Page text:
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  8. My only advice is that you should be using a plethora of critique partners instead of paying an editor. You will learn way more from the feedback from your peers, and if you use a wide spectrum of CPs, so will your knowledge base become. You shouldn't never have to pay for a critique. Just my 2 cents.

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    1. Yes, and very excellent advice about the CPs. What I wanted from this particular critique was perspective from someone who didn't know me. The MC in that piece is very similar to myself, so I wanted someone who didn't know me at all to read it and be able to evaluate the MC on her own merits.

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  9. Hey,

    Three years ago I signed with an agent for this current project - but it was a complete disaster. I wasn't ready, WIP wasn't ready and the agent had ideas of his own.

    I really thoughr I was "on my way" but all I did was pick my peas way too early :)

    Now WIP#1 is done, and I'm ready to stand behind it again :)

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    1. That is so awesome, Mark. I just finished rewriting a book that I'd queried back in the day, and now I am so thankful that it didn't get picked up. I can only imagine how hard that would be.

      And good luck with WIP#1 I'm sure it'll rock our socks off!

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  10. Oh you made me smile when you say did you think faeries would fly in. We've all done that I think. But you knew it needed work. Sometimes we just need to hear it from somebody else!

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    1. I stole the faeries bit from Neil Gaiman, but I'm sure everyone gets the idea (especially since it used to actually be thought that that's sort of how it goes!).

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  11. I love this post. I have so done this. I think most of us have, but we don't want to admit it until someone else admits to it first!

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    1. I'm finding this to be a pretty universal problem. Well, live and learn.

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  12. Oh, I've so been there. Thinking the end of my WIP would just magically come together and like, work itself out while I moved on to other projects.

    Wait, it's where I am now.

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    1. YES! The "If I wait long enough it will magically work out in my head." I've decided that the blithely waiting for inspiration is about as helpful as looking at the ceiling when you don't have the answers on the tests. Cest la vie

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  13. Great post today! I also have a tendency to get ahead of myself. It's irritating, but survivable. Great IWSG posting!

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    1. Thanks! And yes, it is survivable, so long as I learn from my mistake!!!

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  14. silly scientist, tricks are for amateurs!
    brilliant as you are, some conformity is necessary. only a select few would appreciate it as is. i learned that too =)

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    1. Ah man, and don't I know it. I'm always looking for tricks. Like maybe if I enter this contest, I'll be discovered by Agent Awesome, she'll love my manuscript, and by next week I'll have a six figure contract with a big five.

      The only path is through laboriously butt in chair time.

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  15. Aww, Rena, I'm giving you a long cyber hug, right now. Can ya feel it? Good. Better? Okay, guess what? I've done the exact same thing, lol. I'm still scratching my head over it. If nothing else, it made me honest w/myself about my writing. Now, if it's still in the suckish stage, I don't want nobody seeing it. I'm glad your editor was at least good. Mine, not so much. Lesson, learned, chin up. :)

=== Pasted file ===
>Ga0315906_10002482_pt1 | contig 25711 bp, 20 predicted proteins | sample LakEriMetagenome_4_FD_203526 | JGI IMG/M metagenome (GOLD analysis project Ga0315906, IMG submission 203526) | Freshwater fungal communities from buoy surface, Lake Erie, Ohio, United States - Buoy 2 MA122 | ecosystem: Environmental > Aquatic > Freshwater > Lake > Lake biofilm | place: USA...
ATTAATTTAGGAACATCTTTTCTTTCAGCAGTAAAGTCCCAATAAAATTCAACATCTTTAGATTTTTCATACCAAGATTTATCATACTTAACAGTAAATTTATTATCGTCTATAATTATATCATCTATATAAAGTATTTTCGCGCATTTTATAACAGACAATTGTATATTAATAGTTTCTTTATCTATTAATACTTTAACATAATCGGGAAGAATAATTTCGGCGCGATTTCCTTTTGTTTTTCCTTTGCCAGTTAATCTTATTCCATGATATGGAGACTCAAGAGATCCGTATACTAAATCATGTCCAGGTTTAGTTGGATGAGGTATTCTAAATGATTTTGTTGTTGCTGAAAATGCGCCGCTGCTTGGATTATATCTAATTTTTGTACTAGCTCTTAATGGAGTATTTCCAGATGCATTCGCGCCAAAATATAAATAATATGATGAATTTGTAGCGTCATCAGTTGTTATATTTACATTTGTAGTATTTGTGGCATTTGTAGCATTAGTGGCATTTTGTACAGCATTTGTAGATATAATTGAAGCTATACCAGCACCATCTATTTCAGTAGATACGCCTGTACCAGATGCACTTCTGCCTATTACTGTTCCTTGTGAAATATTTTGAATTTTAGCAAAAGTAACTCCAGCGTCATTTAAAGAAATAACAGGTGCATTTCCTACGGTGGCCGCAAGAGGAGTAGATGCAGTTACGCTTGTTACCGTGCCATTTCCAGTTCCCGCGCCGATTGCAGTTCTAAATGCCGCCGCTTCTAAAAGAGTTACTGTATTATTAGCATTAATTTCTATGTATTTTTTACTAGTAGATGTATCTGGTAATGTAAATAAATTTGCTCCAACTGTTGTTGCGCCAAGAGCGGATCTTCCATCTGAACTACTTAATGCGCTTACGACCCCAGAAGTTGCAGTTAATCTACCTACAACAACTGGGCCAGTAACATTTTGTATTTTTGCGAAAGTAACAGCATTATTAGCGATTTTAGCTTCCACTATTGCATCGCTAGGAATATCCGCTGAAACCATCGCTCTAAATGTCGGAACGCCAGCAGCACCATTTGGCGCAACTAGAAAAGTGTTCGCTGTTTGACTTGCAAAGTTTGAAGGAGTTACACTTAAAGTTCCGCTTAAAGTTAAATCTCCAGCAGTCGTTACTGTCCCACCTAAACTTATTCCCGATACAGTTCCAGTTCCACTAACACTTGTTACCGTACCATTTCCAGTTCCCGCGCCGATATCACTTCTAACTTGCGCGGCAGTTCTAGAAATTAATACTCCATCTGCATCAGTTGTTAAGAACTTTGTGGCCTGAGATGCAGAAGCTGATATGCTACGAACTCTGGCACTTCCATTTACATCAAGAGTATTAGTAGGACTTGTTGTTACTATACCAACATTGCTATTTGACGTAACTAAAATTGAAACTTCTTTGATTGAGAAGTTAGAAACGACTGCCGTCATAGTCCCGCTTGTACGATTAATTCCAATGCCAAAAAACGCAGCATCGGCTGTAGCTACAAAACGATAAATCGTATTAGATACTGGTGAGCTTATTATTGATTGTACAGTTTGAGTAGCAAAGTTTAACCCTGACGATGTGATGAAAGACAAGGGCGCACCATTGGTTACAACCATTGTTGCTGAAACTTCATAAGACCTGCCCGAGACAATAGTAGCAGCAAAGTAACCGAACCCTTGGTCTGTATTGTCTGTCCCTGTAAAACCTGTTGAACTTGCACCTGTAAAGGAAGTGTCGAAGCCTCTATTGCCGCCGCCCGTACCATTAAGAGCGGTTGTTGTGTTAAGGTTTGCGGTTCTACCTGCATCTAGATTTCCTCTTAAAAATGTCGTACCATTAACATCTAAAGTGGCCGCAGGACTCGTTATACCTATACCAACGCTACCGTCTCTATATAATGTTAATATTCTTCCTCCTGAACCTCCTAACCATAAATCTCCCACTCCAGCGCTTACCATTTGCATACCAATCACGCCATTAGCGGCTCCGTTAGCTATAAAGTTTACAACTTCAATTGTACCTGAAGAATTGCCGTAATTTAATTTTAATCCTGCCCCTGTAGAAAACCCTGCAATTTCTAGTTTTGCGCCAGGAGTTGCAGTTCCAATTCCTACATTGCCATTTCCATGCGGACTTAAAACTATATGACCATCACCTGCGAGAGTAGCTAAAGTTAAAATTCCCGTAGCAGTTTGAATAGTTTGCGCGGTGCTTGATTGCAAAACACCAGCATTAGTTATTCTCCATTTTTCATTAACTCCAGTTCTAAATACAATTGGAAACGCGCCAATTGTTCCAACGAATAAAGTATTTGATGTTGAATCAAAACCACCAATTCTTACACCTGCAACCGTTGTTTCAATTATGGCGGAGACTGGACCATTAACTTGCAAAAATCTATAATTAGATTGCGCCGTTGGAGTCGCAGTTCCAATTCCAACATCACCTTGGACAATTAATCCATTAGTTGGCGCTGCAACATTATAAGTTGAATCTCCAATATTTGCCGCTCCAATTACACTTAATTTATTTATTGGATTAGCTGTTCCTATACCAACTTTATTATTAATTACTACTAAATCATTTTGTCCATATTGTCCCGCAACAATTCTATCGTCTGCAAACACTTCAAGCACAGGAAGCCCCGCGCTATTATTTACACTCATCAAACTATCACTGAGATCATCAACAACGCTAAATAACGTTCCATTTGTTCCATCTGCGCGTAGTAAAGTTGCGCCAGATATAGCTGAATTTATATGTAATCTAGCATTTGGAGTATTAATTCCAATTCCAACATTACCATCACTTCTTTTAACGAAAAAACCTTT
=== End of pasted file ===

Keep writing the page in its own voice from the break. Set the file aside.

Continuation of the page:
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    1. Thank you, Celeste. I'm sorry that your editor wasn't that good. Mine wasn't even that expensive (comparatively) but still had fantastic feedback, at least on the parts that weren't "ummm, you should like, rewrite this. And maybe check out how to use a hyphen."

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  16. I've never sent work in to paid editors for critiques, but my first exposure to critque groups was an eye opener - in many ways - like your experience here. I hope you were spared such comments as "that was a complete waste of five pages." I was tempted to quite right then, but you know what? I took it as a challenge and I think my writing has since improved. You and anyone else in your shoes can too. :)

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    1. Oh David, I'm right there with you on the first critique group thing, holy krakatoa! My first critique group was an unmitigated disaster with no one (myself included) knowing how to give any kind of feedback. In that early group someone said that my novel was "too amateurish to provide feedback on."

      It did not go well.


      And it was a pretty amateurish novel, this one was a million times better.

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  17. Wow. Goes to show you don't need to pay someone to know you're right!

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  18. I don't know if I've necessarily thought certain aspects of my story were actually 'good' but it was more something like: 'this doesn't work but I don't know how to fix it ...' or 'is it good and I can't fix it because it ain't broke?'
    Letting someone check it out, and tell me, 'yup, it's broke,' ended up being the impetus I needed to start coming up with solutions.
    You're lucky to have found an editor who's affordable and sensible!

    And, thanks for the educational nugget on 'goethite.' I didn't know that was a real mineral! Love it. :)

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  19. Awh that's tough, but maybe its just what you needed to dig right in and do the rewrites. Good luck I know you can get it to where you want it.